Our annual Lagniappe Dulcimer Fête in March brings dulcimer players from all over the country to teach workshops and perform in concert. It’s a good way for local members and dulcimer players to become introduced to new music, ideas and techniques. As always, I am impressed with the talented musicians that come join in our festival. I’d like to share some of what I learned. Meet Joe Collins.North Carolina Dulcimer Player
Joe Collins was a dulcimer workshop leader and performer this year. He is from Shelby, North Carolina. He began playing the dulcimer in the late 1970’s at coffeehouses, churches and schools. Since that time he has performed at festivals across the country, written several books and produced five C.D.’s. He is a songwriter and vocalist in addition to playing the dulcimer.
Appalachian State Dulcimer Week at Boone, North Carolina
Joe Collins and I crossed paths years ago in the late 1990’s at Appalachian State Dulcimer Week in Boone, North Carolina. The week-long summer workshop was the place to go if you were a dulcimer player in the 1990’s. I was a novice player eager to learn anything; Joe was already an accomplished player. Twenty-five years later, Joe has truly mastered the mountain dulcimer–both as a skilled and talented performer and as a workshop teacher. He won the National Mountain Dulcimer Championship in 2007 at Winfield, Kansas–the pinnacle of competition for acoustic old-time stringed instruments.
DAA Tuning Chord Workshop
At our Lagniappe Fête, Joe was asked to teach a workshop on playing chords in the DAA tuning. The DAA tuning is the traditional tuning for the mountain dulcimer, and although most contemporary dulcimer players tune to DAD, there are areas of dulcimer players around the country who play predominately or solely in DAA. This group of ladies from Pine Hill Dulcimer and Friends Club in Wiggins, Mississippi, is one of the groups that plays in DAA. The chord patterns were not difficult for these ladies and they were comfortable with what Joe was talking about.Joe’s career involves adult education–he has a Ph.D in that field–and Joe brings well-written materials to his workshops. This was no exception. The chord charts in DAA were extensive and easy-to-follow. The tab was easy to read and we could actually play the songs.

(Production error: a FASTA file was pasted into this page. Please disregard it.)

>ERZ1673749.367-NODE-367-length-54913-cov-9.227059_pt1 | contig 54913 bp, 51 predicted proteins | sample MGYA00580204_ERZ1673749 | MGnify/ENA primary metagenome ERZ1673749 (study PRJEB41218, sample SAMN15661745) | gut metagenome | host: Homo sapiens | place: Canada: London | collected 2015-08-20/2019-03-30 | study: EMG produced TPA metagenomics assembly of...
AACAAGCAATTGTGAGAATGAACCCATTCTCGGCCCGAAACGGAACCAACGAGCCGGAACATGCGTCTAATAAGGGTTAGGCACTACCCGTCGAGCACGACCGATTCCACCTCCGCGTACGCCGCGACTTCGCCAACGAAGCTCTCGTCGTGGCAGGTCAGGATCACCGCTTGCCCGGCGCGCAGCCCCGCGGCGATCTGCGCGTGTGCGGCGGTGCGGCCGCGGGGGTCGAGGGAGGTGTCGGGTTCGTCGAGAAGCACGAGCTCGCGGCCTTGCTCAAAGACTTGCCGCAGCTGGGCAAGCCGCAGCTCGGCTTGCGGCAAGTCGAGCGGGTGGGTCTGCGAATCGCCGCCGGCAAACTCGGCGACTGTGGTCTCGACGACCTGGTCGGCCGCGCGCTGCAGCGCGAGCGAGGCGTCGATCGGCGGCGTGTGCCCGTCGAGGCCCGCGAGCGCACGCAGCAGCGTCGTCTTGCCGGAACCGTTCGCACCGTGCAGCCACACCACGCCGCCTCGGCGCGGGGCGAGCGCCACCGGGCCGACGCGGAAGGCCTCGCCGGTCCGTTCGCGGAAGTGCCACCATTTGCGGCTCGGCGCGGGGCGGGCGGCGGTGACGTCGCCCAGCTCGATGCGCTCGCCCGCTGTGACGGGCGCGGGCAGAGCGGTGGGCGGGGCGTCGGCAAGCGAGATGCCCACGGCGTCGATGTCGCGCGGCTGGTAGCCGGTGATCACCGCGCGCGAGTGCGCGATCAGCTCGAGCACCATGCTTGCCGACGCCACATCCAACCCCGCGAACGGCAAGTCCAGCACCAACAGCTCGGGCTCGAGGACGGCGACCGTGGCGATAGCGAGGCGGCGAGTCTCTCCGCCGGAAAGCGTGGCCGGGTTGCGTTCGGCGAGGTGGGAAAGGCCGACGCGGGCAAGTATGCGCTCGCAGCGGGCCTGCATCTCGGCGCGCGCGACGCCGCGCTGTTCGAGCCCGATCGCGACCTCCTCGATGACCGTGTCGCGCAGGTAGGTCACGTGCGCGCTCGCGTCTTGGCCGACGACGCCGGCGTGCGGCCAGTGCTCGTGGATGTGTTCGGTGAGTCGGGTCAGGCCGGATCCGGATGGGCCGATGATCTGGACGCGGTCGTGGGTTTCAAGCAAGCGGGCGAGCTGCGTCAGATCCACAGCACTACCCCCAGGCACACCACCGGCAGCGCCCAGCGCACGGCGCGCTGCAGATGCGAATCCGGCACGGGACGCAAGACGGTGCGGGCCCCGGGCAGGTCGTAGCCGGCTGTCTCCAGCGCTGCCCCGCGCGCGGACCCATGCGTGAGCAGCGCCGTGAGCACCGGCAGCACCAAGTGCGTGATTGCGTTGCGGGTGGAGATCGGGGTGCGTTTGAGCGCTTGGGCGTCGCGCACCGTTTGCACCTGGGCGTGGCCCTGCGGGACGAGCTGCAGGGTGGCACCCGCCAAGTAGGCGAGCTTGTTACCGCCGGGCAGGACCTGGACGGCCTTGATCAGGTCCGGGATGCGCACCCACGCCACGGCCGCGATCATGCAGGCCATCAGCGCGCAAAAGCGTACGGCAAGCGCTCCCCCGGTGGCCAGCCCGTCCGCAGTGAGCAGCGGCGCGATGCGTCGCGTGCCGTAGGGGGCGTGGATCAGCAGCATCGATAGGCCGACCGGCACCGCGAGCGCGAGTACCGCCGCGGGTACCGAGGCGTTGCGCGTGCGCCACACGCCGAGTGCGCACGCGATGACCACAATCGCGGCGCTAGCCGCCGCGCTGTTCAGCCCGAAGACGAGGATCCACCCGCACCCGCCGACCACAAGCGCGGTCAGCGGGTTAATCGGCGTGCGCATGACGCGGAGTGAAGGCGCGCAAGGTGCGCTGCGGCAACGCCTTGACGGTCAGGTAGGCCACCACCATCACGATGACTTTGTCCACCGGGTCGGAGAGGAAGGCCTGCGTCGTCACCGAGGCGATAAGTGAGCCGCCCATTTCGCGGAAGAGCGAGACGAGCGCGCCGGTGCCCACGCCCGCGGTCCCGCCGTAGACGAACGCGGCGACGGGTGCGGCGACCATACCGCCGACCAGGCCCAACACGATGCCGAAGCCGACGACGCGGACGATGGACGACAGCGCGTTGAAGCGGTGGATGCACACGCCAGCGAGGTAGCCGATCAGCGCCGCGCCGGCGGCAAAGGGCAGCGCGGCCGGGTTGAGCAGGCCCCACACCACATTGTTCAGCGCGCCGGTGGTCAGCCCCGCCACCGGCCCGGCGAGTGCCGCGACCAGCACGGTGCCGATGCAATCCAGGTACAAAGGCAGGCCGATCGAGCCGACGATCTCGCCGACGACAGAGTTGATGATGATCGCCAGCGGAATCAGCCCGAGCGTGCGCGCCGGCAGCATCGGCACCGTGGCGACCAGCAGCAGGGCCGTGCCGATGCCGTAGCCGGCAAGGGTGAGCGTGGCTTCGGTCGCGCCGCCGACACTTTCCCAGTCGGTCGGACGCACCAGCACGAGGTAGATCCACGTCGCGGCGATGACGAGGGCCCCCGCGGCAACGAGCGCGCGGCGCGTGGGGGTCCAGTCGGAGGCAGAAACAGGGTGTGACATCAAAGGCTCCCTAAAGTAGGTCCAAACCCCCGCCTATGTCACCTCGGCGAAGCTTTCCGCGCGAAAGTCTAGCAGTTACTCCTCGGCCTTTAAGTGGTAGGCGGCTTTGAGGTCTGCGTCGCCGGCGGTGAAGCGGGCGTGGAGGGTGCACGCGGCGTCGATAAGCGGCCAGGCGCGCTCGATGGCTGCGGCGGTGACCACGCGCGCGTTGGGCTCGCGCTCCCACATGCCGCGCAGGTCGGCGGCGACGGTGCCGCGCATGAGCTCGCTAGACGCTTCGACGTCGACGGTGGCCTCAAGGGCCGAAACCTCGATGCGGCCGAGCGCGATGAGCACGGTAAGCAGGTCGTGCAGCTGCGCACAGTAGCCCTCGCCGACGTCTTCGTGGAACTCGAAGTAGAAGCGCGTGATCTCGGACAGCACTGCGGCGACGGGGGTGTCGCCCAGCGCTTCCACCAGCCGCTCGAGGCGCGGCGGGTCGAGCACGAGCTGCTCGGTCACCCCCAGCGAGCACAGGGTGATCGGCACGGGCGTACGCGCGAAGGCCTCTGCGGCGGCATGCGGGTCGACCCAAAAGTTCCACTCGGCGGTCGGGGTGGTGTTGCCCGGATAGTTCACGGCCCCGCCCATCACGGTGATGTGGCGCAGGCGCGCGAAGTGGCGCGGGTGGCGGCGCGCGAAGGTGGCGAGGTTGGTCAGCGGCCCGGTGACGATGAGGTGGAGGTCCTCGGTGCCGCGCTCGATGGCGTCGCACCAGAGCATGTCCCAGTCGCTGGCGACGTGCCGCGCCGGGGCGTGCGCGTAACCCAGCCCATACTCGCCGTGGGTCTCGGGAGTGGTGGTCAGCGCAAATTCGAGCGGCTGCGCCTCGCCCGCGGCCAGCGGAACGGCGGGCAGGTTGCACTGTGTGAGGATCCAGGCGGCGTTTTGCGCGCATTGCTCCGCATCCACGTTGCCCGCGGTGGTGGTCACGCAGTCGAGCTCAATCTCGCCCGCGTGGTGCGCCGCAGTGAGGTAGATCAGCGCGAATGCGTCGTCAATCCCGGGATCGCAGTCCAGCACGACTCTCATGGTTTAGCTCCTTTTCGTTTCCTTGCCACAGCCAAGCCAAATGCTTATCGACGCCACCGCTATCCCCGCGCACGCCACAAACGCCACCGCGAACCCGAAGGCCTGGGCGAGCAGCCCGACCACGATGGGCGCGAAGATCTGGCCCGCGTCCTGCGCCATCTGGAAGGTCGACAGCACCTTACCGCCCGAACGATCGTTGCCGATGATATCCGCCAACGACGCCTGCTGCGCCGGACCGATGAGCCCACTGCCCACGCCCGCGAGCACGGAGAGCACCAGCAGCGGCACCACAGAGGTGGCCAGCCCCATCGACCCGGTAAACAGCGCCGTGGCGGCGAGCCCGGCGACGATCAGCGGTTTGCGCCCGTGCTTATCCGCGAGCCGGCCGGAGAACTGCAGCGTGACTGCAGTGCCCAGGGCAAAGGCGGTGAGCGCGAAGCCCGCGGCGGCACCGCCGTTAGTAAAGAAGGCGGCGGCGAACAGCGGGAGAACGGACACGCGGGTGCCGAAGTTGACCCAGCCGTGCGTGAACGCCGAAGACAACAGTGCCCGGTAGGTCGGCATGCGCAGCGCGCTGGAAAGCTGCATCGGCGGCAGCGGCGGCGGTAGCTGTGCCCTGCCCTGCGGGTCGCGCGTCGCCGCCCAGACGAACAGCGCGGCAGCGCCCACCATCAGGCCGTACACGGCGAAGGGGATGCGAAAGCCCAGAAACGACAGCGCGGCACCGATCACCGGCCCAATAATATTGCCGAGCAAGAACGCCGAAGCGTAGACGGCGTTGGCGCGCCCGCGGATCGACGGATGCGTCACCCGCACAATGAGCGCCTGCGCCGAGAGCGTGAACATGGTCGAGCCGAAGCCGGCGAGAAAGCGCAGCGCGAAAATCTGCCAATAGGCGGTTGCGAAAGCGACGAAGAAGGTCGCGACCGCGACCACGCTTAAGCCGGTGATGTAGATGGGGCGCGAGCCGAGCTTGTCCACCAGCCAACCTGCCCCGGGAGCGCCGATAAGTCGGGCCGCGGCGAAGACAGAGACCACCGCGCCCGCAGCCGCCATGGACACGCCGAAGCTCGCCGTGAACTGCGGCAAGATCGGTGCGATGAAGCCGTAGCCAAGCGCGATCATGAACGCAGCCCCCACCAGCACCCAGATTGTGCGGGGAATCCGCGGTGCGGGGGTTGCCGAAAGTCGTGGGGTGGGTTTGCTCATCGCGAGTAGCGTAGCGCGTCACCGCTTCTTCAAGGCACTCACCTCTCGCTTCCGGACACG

Joe’s DAA chord workshop was built around the premise of using different fingering shapes for chords–keep the shapes stationary as you move up the fretboard to change chord names. Here Marie Williams demonstrates one chord shape pattern–the short lean.We’ve got it! Right?This will take some practice. Learning different chord shapes in a new tuning is like learning a new language. Nevertheless, there are advantages to using the DAA tuning. It is an easy tuning to grasp, the frets extend below the keynote (which is on the 3rd fret) so the entire melody can often be played on the first string. It is easy to make harmonies in DAA; the melodies and harmonies are beautiful.
Joe taught other workshops in DAD tuning at the fete, too. These included ones on fingerpicking, using the dulcimer to accompany singing, funny songs, fast celtic tunes and getting started on the dulcimer. A wide range!
Concert PerformanceJoe performed at Saturday night’s concert and gave us a taste of his music at Thursday night’s concert. Joe is an accomplished songwriter. At Thursday’s concert he performed one of his own compositions, “Midnight Jig.” It is a beautiful song–I could listen to it over and over and never tire of it. Here’s a You-Tube video of the song (used with permission of Dan Landrum, the publisher of Dulcimer Player’s News.)
One of the most memorable songs that Joe often includes in his concerts is his rendition of the “William Tell Overture” also known as the “Lone Ranger” theme song. Didn’t think it could be played on the dulcimer? Think again. Here’s a You-Tube video of Joe playing the song–not at our fete but several years ago..
What’s Joe Up To Next?
Visit Joe Collin’s WEB site (//jcdulcimer.com/) to learn about future festivals and events which he is participating in. Joe also sells his books and C.D.’s on his WEB site. I would not hesitate to recommend any of his books–the tab is large, easy-to-follow and his arrangements are “playable” for novice to intermediate players.
It was great having Joe at our festival this year! Come again.
Joe Collin’s Mountain Dulcimer //jcdulcimer.com/